## Decay chains and multiple modes

The daughter nuclide of a decay event may also be unstable (radioactive). In this case, it will also decay, producing radiation. The resulting second daughter nuclide may also be radioactive. This can lead to a sequence of several decay events. Eventually a stable nuclide is produced. This is called a decay chain.

Gamma-ray energy spectrum of 238U (inset). Gamma-rays are emitted by decaying nuclides, and the gamma-ray energy can be used to characterize the decay (which nuclide is decaying to which). Here, using the gamma-ray spectrum, several nuclides which are typical of the decay chain have been identified: 226Ra, 214Pb, 214Bi.

An example is the natural decay chain of 238U which is as follows:

• decays, through alpha-emission, with a half-life of 4.5 billion years to thorium-234
• which decays, through beta-emission, with a half-life of 24 days to protactinium-234
• which decays, through beta-emission, with a half-life of 1.2 minutes to uranium-234
• which decays, through alpha-emission, with a half-life of 240 thousand years to thorium-230
• which decays, through alpha-emission, with a half-life of 77 thousand years to radium-226
• which decays, through alpha-emission, with a half-life of 1.6 thousand years to radon-222
• which decays, through alpha-emission, with a half-life of 3.8 days to polonium-218
• which decays, through alpha-emission, with a half-life of 3.1 minutes to lead-214
• which decays, through beta-emission, with a half-life of 27 minutes to bismuth-214
• which decays, through beta-emission, with a half-life of 20 minutes to polonium-214
• which decays, through alpha-emission, with a half-life of 160 microseconds to lead-210
• which decays, through beta-emission, with a half-life of 22 years to bismuth-210
• which decays, through beta-emission, with a half-life of 5 days to polonium-210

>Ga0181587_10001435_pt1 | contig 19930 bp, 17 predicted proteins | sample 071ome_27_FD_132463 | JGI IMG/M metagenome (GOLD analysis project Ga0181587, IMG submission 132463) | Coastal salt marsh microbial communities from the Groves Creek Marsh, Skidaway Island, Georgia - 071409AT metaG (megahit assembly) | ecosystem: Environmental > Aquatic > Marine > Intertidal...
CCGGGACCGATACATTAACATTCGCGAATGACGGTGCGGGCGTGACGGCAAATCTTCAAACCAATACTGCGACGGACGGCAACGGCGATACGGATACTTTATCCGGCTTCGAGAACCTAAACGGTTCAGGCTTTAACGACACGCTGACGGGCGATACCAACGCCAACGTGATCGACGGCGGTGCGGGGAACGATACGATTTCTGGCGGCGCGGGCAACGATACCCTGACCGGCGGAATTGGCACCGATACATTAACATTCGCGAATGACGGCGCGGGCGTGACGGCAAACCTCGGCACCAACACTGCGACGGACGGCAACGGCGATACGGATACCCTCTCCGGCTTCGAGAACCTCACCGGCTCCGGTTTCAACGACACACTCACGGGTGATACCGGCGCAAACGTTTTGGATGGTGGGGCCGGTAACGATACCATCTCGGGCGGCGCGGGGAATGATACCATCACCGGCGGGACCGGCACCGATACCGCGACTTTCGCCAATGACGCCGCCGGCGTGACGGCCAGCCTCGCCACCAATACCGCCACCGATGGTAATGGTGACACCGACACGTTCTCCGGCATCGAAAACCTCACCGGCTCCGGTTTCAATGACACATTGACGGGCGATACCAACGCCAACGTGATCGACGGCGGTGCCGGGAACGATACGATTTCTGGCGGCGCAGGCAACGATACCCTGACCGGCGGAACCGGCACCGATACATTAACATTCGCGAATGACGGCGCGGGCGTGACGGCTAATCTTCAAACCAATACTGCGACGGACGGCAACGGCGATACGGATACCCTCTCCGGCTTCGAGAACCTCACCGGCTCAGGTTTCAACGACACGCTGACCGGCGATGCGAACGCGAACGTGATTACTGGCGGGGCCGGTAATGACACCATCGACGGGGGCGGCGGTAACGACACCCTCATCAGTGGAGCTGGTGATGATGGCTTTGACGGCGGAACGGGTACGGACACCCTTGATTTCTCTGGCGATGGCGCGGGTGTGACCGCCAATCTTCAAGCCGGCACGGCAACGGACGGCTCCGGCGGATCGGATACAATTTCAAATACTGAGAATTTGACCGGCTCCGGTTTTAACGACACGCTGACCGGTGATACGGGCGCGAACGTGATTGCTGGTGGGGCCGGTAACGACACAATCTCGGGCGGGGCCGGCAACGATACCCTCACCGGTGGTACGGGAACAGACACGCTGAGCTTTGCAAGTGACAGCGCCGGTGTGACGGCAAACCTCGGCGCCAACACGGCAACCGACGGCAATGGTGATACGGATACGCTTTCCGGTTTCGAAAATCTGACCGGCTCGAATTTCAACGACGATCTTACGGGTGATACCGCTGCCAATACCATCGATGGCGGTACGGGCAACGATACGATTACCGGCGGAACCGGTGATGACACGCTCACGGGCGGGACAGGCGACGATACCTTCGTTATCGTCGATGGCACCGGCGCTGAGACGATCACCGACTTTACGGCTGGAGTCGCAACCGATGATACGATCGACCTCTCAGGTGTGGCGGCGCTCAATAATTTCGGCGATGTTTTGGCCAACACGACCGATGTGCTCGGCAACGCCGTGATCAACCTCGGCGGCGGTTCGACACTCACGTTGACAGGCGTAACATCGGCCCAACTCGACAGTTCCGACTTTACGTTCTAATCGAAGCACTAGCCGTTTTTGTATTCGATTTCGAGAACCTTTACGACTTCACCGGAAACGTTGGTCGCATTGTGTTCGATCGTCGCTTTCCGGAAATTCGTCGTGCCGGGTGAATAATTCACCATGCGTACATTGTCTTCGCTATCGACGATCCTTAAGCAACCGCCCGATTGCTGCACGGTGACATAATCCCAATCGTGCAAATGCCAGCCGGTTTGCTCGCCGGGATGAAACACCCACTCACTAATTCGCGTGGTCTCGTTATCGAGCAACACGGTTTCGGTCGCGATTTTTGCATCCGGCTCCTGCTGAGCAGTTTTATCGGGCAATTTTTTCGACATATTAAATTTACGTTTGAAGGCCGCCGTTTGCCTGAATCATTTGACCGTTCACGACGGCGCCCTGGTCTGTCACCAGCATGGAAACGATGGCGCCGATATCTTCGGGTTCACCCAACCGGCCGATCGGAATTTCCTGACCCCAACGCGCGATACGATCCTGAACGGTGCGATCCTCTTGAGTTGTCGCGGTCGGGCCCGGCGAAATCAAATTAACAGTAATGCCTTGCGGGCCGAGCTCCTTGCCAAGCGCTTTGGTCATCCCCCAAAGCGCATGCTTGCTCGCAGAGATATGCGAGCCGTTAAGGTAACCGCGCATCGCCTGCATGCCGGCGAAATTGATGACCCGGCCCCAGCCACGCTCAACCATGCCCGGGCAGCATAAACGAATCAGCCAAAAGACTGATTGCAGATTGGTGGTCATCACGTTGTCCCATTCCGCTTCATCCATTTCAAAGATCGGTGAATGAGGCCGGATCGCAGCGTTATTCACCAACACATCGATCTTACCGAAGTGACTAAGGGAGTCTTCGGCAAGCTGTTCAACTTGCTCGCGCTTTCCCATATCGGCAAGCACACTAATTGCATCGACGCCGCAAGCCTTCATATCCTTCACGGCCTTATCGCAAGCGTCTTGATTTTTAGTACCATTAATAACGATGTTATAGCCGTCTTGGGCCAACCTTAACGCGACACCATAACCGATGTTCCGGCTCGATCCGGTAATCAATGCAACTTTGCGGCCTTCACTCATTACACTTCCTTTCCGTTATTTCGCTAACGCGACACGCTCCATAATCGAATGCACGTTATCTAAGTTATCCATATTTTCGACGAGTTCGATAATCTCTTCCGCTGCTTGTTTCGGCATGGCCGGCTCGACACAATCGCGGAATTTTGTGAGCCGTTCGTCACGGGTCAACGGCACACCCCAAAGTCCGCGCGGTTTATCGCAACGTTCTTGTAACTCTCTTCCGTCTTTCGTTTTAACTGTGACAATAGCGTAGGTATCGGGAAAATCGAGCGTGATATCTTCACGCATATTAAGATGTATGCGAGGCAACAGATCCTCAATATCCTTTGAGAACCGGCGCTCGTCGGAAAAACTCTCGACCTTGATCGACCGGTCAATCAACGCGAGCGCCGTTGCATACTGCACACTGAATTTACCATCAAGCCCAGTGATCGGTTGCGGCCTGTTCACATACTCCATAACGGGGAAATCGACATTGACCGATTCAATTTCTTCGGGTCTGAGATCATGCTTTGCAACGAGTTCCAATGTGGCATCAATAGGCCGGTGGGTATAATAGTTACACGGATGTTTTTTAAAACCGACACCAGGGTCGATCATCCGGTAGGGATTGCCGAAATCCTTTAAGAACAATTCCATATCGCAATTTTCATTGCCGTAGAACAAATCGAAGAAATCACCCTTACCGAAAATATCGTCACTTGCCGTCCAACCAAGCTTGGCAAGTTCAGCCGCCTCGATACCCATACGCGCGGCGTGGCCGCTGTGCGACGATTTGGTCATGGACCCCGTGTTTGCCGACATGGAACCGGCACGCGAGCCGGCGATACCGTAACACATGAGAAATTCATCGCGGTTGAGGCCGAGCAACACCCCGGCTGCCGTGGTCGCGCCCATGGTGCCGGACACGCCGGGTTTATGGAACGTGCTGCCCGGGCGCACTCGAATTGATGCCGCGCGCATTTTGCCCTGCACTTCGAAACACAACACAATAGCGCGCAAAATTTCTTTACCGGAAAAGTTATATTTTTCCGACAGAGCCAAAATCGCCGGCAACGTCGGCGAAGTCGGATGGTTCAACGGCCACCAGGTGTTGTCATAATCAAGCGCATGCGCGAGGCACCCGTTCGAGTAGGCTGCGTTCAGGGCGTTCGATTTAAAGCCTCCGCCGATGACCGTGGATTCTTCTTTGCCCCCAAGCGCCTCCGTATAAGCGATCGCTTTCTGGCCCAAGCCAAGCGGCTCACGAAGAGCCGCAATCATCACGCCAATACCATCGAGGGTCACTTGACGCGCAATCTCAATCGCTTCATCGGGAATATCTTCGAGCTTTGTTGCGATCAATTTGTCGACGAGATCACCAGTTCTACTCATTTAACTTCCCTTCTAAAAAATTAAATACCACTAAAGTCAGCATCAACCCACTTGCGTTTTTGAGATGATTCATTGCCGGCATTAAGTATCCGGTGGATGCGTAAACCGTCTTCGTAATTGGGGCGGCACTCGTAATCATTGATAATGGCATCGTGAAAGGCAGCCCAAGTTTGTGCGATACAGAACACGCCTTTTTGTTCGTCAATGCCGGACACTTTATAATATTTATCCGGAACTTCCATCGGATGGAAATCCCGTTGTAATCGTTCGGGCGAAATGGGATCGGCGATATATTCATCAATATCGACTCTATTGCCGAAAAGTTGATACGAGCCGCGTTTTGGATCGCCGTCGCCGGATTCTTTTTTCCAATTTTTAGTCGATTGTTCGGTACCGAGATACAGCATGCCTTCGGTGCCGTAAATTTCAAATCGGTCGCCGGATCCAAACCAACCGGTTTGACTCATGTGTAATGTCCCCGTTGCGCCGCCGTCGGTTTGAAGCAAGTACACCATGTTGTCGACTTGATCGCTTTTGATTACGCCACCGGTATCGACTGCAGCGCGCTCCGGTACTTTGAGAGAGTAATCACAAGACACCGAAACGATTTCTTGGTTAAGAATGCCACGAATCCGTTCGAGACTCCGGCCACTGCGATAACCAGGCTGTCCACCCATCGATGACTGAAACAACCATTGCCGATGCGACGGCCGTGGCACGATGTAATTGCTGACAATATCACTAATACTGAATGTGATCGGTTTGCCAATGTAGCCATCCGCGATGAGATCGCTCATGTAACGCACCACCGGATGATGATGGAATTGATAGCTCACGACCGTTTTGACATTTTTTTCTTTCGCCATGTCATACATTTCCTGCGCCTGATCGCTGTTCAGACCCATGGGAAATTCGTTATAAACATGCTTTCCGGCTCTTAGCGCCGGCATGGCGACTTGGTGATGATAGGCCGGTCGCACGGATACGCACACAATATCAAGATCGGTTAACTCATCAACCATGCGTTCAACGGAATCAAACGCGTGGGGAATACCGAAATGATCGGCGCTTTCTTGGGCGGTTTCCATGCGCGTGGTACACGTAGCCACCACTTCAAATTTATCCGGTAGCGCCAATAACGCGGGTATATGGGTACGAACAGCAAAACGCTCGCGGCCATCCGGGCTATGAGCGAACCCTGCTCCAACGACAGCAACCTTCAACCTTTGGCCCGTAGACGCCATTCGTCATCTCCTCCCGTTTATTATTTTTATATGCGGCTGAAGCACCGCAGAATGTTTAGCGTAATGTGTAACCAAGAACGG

• which decays, through alpha-emission, with a half-life of 140 days to lead-206, which is a stable nuclide.

Some radionuclides may have several different paths of decay. For example, approximately 36% of bismuth-212 decays, through alpha-emission, to thallium-208 while approximately 64% of bismuth-212 decays, through beta-emission, to polonium-212. Both the thallium-208 and the polonium-212 are radioactive daughter products of bismuth-212, and both decay directly to stable lead-208.

## Occurrence and applications

According to the Big Bang theory, stable isotopes of the lightest five elements (H, He, and traces of Li, Be, and B) were produced very shortly after the emergence of the universe, in a process called Big Bang nucleosynthesis. These lightest stable nuclides (including deuterium) survive to today, but any radioactive isotopes of the light elements produced in the Big Bang (such as tritium) have long since decayed. Isotopes of elements heavier than boron were not produced at all in the Big Bang, and these first five elements do not have any long-lived radioisotopes. Thus, all radioactive nuclei are therefore relatively young with respect to the birth of the universe, having formed later in various other types of nucleosynthesis in stars (particularly supernovae), and also during ongoing interactions between stable isotopes and energetic particles. For example, carbon-14, a radioactive nuclide with a half-life of only 5730 years, is constantly produced in Earth's upper atmosphere due to interactions between cosmic rays and nitrogen.

Radioactive decay has been put to use in the technique of radioisotopic labeling, which is used to track the passage of a chemical substance through a complex system (such as a living organism). A sample of the substance is synthesized with a high concentration of unstable atoms. The presence of the substance in one or another part of the system is determined by detecting the locations of decay events.